The Tram station will have an ample parking for the Gozitan to park his or her car from where they are able to go home to various directions. There could also be inexpensive taxi tariffs and buses for Victoria terminal, especially for tourists.
Maltese tourists can continue to do their crossings in their cars on the ferry. No problem there! They have plenty of time to do so.
But what could be done ‘NOW’ for our friend’s daughter who after a day on the job, had to wait for 2 hrs. at Cirkewwa queueing behind joy riders and visitors who travel in style in their AC rentals? (Massive air polluting is carried on in Cirkewwa waiting for the ferry with car running, to use their AC)
Our wise elderly companion came up with this proposition. He presented the different types of travellers by automobiles. You have Gozitan workers and students, there are hospital ambulances and coaches, tradesmen, big lorries with supplies such as gas and drinks and there are Maltese visitors and tourists.
We have to first categorise and then prioritise. We did classify the groups and now we can rank the groups. The most important are the hospital vehicles, rescue and anything which has to do with health emergencies. These, in fact, have the faculty to just drive ahead and jump the queue. This is fair and correct.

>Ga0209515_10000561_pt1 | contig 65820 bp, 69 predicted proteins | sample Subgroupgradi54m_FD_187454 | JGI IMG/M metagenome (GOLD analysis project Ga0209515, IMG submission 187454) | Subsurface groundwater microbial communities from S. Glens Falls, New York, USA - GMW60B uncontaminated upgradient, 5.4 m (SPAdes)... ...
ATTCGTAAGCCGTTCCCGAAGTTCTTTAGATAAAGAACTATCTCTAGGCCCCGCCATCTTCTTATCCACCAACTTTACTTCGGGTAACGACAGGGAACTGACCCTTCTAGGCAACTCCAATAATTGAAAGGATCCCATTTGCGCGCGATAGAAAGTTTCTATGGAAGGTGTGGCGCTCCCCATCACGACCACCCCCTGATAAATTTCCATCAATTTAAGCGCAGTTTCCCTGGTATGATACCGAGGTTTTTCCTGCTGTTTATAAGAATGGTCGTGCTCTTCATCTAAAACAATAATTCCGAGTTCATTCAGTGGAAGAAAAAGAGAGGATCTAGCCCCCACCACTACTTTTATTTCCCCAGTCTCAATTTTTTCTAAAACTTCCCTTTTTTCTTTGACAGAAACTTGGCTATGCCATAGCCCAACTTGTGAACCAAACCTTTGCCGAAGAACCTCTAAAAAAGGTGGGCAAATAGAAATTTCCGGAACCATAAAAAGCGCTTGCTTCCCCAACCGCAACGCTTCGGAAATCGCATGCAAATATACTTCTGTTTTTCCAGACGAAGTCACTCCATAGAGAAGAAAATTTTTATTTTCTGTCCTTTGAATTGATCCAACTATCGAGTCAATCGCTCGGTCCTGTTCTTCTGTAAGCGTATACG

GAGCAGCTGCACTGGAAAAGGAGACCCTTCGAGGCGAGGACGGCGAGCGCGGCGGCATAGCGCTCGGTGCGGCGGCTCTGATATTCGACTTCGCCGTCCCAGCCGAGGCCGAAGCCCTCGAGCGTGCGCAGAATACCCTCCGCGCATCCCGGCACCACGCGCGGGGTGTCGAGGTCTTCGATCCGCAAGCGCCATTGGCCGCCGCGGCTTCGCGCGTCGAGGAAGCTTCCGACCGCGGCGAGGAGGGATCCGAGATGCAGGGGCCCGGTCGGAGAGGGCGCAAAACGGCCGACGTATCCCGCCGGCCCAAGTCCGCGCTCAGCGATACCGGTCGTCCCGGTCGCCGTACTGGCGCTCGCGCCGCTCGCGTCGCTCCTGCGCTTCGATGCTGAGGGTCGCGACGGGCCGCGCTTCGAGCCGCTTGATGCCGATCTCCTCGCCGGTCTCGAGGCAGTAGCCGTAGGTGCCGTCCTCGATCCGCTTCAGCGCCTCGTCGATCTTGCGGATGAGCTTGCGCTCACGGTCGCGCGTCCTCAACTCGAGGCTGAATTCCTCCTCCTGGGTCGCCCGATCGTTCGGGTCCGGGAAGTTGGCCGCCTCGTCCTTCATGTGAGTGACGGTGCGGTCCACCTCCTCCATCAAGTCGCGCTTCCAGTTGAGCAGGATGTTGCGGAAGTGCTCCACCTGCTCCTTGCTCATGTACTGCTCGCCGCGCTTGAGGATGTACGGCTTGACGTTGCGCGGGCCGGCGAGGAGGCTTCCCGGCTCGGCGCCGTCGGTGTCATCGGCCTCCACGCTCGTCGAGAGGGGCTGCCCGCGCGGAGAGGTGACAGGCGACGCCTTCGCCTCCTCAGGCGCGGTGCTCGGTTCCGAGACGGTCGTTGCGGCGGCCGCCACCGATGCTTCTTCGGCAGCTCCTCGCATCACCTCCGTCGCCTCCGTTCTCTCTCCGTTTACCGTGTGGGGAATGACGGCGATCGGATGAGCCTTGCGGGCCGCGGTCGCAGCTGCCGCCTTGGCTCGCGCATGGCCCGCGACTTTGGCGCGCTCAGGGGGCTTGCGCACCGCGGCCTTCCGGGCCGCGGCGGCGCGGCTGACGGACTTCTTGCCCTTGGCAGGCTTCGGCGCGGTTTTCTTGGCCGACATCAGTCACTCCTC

Can this be extended to our second most important group? The Gozitan work force and the students? Already they (with all Gozitans and Maltese with a (G) I.D.) enjoy a discount, also fair and just, but wouldn’t it be also fair to help them get home earlier to spend time with their loved ones before they have to go back to work in Malta the next day?
While the Maltese have much more than the Gozitan citizen in their fingertips, as, place of work, offices, shops and so on, the Gozitan has to spend many hours of their life in travelling through and forth between the islands.
Isn’t it fair to concede a secure bar coded card to Gozitan workers who when they get to Cirkewwa (or even Mgarr) they will have precedence over all other travellers and go to a special line-up track which will load on the ferry first?
Strict surveillance and control on these cards should be taken and harsh punishments on those who misuse them. We are talking of Gozitan workers and students and not of Gozitans. Otherwise, the entire world will get a (G) I.D Card.
Employer and Dean of University are to issue a document which dictates that his employee and/or student is actively working or studying in Malta and he or she is the owner of a car and with Licence plates etc.
We all agreed that it is rational to aid these special commuters to get them home as fast as humanly possible until we have the tunnel and the tram.
Gozo Channel does not lack brains behind its administration and now with a very open minded and great hearted Minister, things will surely get better.
My friend said that if this came to be and my daughter would have come home 2 hrs. earlier our life would be so much more dignified. We hate that she has to go to Malta but better there than immigrate to a far country like my parents had to do!”
Photograph by Alain Salvary